Monday, July 29, 2019

Your first traffic court appearance - part 1

Are you in court for a traffic ARRAIGNMENT?
Not this kind of rain
This is the date indicated on your citation/ticket, or otherwise called your first court appearance.

In Southern California, the vast majority of folks who receive a traffic ticket either pay the fine BEFORE the court date on the ticket [so they don't have to show up], or show up at the first hearing, plead guilty or no contest, pay the fine, and put it behind them.  If you really want to do either of those, please do.  At least you took care of it.
I am guilty!
Failure to appear is a misdemeanor in CA and generally results in (1) a bench warrant for your arrest, (2) your driver's license suspended, and (3) an additional fine of $300+.  Receiving a ticket is bad enough.  Don't makes things worse for yourself.
This bird is having a bad [hair] day
A “no contest” plea has the same basic effect as a guilty plea in the criminal/traffic case, but can't be used against you in a civil case.  For example, if you ran a red light and crashed into someone, you can plead “no contest” and pay the fine.  This plea can't be used against you if/when the driver of the car you hit sues you for personal injury.  However, if you plead “guilty” in the traffic case, your admission of guilt can [read: will] be used against you in the civil case.  So basically, best to plead no contest.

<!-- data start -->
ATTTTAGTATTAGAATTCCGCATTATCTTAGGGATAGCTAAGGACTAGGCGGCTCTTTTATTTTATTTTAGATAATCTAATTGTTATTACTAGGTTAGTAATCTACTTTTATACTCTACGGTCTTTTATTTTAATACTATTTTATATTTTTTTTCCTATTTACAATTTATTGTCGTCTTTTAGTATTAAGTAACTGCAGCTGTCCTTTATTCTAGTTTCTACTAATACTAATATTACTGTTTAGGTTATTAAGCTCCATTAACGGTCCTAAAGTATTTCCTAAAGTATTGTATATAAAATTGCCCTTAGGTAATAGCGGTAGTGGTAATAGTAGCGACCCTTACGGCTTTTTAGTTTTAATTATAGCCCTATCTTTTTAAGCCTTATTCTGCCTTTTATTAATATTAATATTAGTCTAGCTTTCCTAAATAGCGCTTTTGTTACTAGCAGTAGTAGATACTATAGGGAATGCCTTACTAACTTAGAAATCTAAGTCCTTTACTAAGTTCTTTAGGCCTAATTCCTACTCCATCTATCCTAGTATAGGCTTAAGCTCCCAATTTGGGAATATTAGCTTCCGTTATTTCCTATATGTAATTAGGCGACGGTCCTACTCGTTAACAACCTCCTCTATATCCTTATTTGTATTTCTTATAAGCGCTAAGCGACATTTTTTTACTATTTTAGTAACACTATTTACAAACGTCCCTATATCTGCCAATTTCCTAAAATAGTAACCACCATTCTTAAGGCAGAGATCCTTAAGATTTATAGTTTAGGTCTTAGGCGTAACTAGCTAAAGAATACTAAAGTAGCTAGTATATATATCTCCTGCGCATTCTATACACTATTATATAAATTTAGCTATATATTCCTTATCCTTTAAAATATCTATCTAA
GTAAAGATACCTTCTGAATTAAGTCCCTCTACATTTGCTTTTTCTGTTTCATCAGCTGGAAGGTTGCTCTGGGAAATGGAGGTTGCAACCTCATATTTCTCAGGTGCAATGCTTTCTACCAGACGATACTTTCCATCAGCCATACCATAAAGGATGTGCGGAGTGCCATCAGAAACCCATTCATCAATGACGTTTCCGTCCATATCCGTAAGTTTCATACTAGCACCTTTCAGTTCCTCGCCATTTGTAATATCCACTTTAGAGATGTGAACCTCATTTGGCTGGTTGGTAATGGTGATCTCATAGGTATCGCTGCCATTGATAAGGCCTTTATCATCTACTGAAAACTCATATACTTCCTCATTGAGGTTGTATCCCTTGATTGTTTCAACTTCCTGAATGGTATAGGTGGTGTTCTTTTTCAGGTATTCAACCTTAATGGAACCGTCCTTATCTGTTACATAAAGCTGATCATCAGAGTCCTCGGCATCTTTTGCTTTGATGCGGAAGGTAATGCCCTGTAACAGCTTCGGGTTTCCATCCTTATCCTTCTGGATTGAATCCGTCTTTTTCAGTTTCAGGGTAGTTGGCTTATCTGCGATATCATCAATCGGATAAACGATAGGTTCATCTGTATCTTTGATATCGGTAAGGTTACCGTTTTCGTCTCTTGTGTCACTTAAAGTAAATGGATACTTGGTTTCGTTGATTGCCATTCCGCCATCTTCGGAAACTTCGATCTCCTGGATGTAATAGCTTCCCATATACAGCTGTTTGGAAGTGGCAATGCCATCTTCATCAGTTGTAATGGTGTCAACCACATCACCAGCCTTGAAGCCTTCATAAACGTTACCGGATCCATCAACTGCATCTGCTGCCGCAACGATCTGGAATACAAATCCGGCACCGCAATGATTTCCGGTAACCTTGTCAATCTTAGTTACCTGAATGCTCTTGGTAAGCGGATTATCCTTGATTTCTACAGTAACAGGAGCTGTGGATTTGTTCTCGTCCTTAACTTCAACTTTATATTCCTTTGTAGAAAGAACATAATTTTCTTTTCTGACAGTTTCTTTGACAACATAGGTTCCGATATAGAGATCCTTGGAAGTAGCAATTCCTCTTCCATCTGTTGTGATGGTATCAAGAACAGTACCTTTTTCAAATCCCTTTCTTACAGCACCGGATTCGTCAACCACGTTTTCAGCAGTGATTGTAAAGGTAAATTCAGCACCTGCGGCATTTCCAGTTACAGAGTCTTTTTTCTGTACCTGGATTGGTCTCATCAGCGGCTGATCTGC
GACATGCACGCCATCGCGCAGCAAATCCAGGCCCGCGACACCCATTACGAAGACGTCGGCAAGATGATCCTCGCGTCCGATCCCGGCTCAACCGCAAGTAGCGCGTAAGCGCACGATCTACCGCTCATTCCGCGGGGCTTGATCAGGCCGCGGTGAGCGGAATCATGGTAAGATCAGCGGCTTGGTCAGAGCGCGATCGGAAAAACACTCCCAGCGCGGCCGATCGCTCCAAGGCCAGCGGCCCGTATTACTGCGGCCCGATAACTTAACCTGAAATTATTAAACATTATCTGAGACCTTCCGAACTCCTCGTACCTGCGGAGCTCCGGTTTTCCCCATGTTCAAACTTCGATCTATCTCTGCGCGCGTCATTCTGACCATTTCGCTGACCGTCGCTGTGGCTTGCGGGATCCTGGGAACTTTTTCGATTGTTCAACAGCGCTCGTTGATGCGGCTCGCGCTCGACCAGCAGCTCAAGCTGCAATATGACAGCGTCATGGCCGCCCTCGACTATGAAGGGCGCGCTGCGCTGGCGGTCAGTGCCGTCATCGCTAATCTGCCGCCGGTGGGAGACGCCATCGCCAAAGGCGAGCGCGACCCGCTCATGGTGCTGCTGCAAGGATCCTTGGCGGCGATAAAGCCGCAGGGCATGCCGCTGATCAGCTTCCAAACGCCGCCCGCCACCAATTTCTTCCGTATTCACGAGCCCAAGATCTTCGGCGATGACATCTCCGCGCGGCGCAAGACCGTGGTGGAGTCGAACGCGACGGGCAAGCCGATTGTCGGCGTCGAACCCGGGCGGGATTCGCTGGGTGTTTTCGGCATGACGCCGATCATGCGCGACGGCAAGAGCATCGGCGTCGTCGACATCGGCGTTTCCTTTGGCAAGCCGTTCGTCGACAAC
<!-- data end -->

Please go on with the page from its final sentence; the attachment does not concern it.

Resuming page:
I typed "no contest" into Wikimedia and this was the first image
Showing up in court, rather than just paying the fine, does have some benefits.  For example, you can request a lower fine, a payment plan, or to convert your fine to community service.
In SoCal, most community service is picking up trash on the freeway or the beach
Next week – deciding whether to fight the ticket.

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